Pop culture obsessives writing for the pop culture obsessed.
Pop culture obsessives writing for the pop culture obsessed.

Jason Sudeikis is sorry/not sorry about punching Baby Yoda in the face

Conan O’Brien, Jason Sudeikis
Conan O’Brien, Jason Sudeikis
Screenshot: Conan

On Monday’s Conan, Ted Lasso star Jason Sudeikis explained how teaching good and evil through the Star Wars lens is pretty eye-opening when those eyes belong to his six-year-old son, Otis. Sudeikis is figuring that quarantine lockdown is the perfect time to catch his children up with the classics of his own childhood, including E.T. and the Star Wars ennealogy, which has provided the former Saturday Night Live star with something of an unexpected challenge when it comes to introducing the concept of your favorite character becoming a world-destroying, child-murdering terror-monster.

See, Sudeikis made the toughest choice any parent can make in determining that story order (rather than release order) is the way to let his kids experience the whole Star Wars universe. (Yes, there is debate on this topic, but that’s why parenting is a tough job.) And, to be fair, the fact that Otis was just the right age to identify with adorable, tow-headed little Annakin Skywalker might have been the deciding factor in Sudeikis’ decision to start with the variously derided prequels. The Phantom Menace is geared decidedly toward the young(lings), after all, which, as Sudeikis told Conan, made it dicey once Haden Christiansen took over the Annakin role and headed down the road to Darth Vader-dom. And forget the kids, once that Palpatine jerk started whispering in Annakin’s ear, their insidiously evil dynamic, at least according to Sudeikis, made watching our universe’s nightly news a bit more comprehensible to him. “Oh yeah, Palpatine’s a son of a bitch,” Sudeikis recalled realizing, “He would absolutely be getting rid of mailboxes right now. I see what this slick MF-er is trying to pull.”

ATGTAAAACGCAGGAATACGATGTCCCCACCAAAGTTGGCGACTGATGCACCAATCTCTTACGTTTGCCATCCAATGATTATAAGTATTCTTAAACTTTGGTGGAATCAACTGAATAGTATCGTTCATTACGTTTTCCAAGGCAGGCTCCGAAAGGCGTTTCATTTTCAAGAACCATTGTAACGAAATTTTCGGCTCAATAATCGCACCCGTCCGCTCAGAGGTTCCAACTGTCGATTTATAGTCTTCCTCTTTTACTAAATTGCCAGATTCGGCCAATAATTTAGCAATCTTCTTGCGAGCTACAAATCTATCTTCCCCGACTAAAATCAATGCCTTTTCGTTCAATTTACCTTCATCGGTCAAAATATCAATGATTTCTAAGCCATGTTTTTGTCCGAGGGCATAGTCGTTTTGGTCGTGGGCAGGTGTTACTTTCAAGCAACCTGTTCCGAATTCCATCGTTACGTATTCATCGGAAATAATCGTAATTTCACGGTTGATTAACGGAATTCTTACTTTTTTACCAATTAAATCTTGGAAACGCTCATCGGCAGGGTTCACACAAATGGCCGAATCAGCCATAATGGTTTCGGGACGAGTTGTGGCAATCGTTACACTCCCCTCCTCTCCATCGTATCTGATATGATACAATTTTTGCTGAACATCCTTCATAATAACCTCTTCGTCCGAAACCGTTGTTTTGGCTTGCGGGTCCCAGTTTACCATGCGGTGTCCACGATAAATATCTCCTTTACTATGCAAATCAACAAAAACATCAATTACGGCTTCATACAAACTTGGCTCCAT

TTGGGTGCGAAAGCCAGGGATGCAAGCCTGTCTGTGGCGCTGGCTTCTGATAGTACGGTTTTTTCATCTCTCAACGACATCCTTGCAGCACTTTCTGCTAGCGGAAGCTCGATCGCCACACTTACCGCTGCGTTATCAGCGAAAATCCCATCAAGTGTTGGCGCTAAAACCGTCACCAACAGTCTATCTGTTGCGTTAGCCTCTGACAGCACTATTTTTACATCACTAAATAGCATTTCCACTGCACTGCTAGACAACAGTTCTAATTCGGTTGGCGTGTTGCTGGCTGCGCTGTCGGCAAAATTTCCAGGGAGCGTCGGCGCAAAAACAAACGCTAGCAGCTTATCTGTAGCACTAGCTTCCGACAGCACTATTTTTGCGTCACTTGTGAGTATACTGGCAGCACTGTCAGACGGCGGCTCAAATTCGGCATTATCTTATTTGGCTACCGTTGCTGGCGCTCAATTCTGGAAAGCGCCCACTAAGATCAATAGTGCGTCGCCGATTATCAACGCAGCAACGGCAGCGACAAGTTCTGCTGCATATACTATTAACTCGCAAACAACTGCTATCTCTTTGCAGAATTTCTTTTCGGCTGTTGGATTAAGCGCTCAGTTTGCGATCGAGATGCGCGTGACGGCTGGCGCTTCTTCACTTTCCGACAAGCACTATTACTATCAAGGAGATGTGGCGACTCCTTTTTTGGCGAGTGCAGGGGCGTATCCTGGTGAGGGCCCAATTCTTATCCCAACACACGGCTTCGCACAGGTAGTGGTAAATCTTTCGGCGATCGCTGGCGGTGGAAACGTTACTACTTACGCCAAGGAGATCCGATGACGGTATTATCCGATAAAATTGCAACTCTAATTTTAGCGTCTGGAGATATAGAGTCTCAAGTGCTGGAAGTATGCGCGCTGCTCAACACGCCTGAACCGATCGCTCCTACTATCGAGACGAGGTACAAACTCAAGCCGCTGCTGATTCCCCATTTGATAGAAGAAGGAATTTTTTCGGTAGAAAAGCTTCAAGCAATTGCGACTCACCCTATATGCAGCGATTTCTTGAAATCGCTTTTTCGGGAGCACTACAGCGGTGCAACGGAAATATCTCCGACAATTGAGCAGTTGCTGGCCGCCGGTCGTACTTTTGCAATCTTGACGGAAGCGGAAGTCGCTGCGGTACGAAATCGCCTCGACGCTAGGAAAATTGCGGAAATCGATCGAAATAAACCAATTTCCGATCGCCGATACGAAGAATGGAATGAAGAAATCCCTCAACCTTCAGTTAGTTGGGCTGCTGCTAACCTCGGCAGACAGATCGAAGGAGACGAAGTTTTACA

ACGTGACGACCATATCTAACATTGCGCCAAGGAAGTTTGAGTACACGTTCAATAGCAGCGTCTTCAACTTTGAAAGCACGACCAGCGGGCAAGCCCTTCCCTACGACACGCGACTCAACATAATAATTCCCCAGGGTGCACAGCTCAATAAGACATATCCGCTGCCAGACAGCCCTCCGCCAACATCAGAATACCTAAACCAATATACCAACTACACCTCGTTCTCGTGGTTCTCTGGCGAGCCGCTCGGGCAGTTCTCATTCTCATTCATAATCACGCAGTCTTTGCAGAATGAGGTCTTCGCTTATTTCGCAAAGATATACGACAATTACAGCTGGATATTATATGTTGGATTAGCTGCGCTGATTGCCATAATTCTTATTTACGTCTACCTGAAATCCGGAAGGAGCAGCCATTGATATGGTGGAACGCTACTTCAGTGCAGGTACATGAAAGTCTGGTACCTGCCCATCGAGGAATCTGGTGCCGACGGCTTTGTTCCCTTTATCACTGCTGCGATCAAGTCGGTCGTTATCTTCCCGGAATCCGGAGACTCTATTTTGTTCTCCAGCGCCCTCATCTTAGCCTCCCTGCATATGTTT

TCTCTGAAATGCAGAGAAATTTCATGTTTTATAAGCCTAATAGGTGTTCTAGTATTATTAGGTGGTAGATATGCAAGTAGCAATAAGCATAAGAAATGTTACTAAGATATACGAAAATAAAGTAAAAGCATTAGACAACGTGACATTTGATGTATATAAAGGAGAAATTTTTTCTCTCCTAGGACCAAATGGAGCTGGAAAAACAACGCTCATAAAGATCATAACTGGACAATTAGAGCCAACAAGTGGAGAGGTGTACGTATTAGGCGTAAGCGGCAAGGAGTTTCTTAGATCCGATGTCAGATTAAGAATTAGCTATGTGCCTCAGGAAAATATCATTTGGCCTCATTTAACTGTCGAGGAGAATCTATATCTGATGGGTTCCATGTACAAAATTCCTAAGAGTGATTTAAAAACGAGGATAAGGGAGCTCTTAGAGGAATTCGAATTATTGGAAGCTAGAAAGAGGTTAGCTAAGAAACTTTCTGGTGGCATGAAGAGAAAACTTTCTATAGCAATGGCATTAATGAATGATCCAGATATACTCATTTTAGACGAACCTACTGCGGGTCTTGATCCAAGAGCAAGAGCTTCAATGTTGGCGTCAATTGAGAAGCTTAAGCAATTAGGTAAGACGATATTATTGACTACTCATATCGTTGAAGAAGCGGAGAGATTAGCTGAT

Thankfully for uncomfortably disillusioning father-son talks, Sudeikis plans to stop the Star Wars (for now) after The Rise Of Skywalker, which will save him having to explain to Otis and currently too-young for this Daisy why daddy hauled off and punched America’s most marketable recent Star Wars sweetheart right in his impossibly adorable kisser on The Mandalorian. At least that’s presumably where Sudeikis’ speeder bike-riding stormtrooper appears to sock Baby Yoda when the Imperial functionary gets tired of the captive Baby Yoda’s chattering and cooing and thumps the unseen creature where he squirms in Sudeikis’ Empire-issued laptop bag. Noting that it was a “dream come true” to be asked to do his buddy-cop cameo alongside Adam Pally as “Redemption”’s pair of bumbling, baby-socking Imperial functionaries (especially since Otis got to visit a real, live Star Wars set), Sudeikis yet had to cope with the internet suddenly finding out that he was mean to a puppet during a brief job he did several months earlier.


Explaining how he was chilling with Otis at home one lazy weekend when partner and Booksmart director Olivia Wilde informed him he was trending for all the wrong reasons, Sudeikis told O’Brien that he had to hyper-hump his way back into the headspace of an abusive authoritarian lackey. After running through all the possibilities (“Am I dead? Did I die? Am I cancelled?”) Sudeikis had to come to grips with the fact that he was receiving hate-tweets because he (and Pally) went “Great Santini-style” on America’s favorite little goblin. “I think that’s a career-killer,” deadpanned Conan, to which Sudeikis suggested a CGI defense, since nobody ever saw Bike Scout Trooper #1's face when he did the unthinkable. “I know what Jim Gaffigan is going through,” joked Sudeikis of his moment of fanatic-fueled, disproportionate internet infamy.

Contributor, The A.V. Club. Danny Peary's Cult Movies books are mostly to blame.

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